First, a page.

Doctor Who doesn’t do subtle so when it comes to Doctor Who tackling racism, especially minus any metaphors, it shouldn’t really be expected. And sure enough, this episode is far from that with numerous glorified speeches and history lessons. That being said, it’s also a far more compelling episode than those that came before that takes on issues the show has been unwilling to tackle head on before. It’s also the best use yet of all three companions, making them all feel integrated to the story and having traits about them define their character’s behavior. The feel of Series 11 is starting to come together and hopefully they can build off this next week.
– Other things you shouldn’t expect from Doctor Who, respectable American accents let alone Southern ones.
– This is the first episode not solely written by showrunner Chris Chibnall with Malorie Blackman, the author of the Noughts and Crosses YA series, co-writing. Considering he’s listed as sole writer of the next two episodes, it’s going to be our one chance for a while to see another voice contributing.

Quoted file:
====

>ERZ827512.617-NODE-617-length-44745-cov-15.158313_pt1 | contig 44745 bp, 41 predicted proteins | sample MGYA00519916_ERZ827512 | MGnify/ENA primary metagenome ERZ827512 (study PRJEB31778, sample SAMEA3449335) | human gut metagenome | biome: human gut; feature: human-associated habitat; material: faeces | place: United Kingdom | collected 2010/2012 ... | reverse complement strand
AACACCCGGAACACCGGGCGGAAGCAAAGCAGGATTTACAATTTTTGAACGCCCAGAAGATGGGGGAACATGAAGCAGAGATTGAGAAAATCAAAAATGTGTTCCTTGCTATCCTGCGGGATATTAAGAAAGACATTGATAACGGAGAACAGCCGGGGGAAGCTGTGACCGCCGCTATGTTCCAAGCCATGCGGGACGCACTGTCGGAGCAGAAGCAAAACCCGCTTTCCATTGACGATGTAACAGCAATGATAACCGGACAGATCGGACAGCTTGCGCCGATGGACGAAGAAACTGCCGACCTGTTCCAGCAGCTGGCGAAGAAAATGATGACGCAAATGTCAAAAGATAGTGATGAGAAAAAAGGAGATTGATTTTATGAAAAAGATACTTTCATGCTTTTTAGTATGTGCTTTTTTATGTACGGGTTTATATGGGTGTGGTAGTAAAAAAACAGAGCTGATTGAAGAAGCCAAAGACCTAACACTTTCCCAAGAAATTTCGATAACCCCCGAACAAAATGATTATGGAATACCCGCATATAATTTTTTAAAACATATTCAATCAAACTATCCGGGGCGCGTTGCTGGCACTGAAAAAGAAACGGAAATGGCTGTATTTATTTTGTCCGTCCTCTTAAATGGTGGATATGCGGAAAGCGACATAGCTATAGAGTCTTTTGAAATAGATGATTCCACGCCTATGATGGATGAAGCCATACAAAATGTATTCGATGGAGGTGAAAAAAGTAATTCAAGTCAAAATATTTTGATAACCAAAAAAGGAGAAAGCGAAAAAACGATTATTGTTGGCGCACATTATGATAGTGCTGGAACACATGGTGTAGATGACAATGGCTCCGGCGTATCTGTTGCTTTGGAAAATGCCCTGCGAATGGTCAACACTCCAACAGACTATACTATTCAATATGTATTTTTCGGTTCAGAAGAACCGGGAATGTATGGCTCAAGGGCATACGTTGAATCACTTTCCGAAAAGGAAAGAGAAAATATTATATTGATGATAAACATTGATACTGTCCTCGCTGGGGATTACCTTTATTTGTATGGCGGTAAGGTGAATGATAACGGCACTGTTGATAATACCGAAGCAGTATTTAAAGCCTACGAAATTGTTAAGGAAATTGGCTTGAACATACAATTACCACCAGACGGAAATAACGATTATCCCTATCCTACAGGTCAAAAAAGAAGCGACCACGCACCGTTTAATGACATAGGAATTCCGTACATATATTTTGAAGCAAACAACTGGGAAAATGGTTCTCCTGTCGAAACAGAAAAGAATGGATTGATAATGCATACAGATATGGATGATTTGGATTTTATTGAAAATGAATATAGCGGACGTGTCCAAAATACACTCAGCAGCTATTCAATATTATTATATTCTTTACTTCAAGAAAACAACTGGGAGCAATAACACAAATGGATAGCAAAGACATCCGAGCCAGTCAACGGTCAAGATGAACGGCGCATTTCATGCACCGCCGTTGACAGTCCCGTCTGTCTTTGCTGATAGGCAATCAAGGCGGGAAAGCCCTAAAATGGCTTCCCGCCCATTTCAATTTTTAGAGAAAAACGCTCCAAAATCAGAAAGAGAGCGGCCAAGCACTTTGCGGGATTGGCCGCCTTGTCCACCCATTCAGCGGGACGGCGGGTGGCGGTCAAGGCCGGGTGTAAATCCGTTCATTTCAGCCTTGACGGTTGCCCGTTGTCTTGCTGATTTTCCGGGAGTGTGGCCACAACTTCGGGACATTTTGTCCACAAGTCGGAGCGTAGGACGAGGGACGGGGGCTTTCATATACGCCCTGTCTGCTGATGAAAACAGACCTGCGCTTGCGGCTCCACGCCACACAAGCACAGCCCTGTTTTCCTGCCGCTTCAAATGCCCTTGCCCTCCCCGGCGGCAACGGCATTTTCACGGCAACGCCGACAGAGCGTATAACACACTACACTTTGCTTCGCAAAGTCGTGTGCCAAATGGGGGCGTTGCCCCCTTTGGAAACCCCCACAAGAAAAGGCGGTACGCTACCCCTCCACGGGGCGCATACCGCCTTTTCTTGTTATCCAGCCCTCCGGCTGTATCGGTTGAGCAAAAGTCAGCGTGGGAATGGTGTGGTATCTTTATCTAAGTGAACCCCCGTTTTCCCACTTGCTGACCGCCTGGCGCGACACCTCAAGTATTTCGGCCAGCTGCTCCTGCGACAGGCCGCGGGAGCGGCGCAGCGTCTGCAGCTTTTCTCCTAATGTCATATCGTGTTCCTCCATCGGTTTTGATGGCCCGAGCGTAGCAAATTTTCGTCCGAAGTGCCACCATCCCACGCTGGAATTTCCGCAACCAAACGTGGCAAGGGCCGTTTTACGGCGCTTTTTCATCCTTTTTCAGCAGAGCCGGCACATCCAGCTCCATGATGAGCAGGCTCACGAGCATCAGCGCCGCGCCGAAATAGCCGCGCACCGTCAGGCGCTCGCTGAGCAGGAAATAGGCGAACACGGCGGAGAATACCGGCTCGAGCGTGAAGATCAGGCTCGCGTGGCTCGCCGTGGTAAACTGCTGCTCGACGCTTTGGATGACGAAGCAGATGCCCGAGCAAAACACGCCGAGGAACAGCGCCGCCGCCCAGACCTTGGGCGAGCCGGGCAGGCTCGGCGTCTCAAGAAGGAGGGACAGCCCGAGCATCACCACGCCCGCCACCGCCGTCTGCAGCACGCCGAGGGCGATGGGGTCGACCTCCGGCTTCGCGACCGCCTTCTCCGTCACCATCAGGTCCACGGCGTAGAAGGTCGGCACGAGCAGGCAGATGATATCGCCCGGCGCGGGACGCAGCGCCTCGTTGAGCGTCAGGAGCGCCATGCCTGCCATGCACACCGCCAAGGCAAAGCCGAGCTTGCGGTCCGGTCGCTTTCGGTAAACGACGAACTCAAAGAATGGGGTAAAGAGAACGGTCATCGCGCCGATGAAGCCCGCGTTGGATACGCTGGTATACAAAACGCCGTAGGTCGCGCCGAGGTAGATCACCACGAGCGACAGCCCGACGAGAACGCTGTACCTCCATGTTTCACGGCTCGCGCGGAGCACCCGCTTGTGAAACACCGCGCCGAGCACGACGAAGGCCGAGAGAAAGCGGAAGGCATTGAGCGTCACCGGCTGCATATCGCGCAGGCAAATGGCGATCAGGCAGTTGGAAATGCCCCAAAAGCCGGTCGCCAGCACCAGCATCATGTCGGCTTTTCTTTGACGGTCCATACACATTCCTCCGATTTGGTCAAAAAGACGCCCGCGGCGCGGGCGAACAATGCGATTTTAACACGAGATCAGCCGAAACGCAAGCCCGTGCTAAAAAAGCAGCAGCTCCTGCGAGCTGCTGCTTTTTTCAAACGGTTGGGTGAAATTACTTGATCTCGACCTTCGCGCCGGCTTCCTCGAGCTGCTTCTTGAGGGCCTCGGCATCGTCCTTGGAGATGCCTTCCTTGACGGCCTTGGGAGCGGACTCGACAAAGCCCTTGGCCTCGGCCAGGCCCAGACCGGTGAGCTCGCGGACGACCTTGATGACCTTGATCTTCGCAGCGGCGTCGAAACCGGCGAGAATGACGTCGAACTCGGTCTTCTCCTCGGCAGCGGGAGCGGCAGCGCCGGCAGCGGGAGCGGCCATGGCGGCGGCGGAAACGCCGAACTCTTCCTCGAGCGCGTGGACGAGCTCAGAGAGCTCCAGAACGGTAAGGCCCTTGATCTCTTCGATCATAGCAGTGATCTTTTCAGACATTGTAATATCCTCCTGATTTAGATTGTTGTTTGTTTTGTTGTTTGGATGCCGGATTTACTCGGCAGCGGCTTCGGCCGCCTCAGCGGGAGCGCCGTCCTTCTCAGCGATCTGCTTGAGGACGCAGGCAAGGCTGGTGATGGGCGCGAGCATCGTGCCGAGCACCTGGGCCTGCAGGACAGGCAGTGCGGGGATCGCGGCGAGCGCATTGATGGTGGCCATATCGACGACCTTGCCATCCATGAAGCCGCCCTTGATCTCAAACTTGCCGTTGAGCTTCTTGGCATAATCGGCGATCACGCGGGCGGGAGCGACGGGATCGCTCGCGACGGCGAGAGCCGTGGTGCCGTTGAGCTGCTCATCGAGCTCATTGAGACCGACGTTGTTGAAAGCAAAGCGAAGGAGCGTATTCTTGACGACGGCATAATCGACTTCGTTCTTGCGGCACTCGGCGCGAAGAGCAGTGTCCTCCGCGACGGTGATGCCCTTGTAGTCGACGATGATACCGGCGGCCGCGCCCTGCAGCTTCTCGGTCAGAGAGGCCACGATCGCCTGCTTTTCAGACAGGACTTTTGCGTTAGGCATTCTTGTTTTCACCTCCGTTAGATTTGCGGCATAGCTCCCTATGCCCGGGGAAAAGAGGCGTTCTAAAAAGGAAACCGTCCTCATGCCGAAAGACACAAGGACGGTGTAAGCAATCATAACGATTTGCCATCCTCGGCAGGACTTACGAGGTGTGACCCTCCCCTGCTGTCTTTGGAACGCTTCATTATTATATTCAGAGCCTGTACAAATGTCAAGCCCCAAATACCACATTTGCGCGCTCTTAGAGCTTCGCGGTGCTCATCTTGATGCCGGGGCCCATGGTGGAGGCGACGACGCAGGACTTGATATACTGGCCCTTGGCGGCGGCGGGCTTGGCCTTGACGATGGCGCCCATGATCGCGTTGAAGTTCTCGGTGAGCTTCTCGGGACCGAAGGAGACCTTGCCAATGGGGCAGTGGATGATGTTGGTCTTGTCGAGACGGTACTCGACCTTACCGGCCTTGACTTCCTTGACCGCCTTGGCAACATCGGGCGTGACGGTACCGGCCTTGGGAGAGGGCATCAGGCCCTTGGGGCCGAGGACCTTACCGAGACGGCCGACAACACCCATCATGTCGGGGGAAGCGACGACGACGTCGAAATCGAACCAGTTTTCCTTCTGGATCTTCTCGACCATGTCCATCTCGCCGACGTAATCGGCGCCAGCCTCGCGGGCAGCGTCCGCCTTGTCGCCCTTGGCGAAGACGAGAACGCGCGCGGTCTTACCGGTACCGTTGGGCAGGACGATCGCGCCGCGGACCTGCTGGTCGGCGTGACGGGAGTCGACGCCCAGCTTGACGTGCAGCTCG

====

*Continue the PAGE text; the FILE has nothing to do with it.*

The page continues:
– The Doctor has lent Elvis a mobile who has apparently shared it with Frank Sinatra. For some reason this just felt unlikely.
– The Doctor implies she may be Banksy, but while I can’t say her tone was convincing, I also don’t want to believe it is true.
– She also still hasn’t gotten used to being called ma’am which I find amusing since it works on the multiple levels of the obvious (only the third full episode as a female doctor) and the less (in that phrase being one I’ve heard from those not used to the formality or the fact that it is usually applied to older women which implies that they have reached a certain age).
– This Week in Cliffhangers: The TARDIS crew reflects on Rosa Parks’s life while gazing upon an asteroid named for her.
Next Up: Doctor Who Classic coverage will return on 11/5 with “The Krotons” at 10 AM but before that, we have the next episode with the Thirteenth Doctor next Sunday, 10/28, with “Arachnids in the UK”.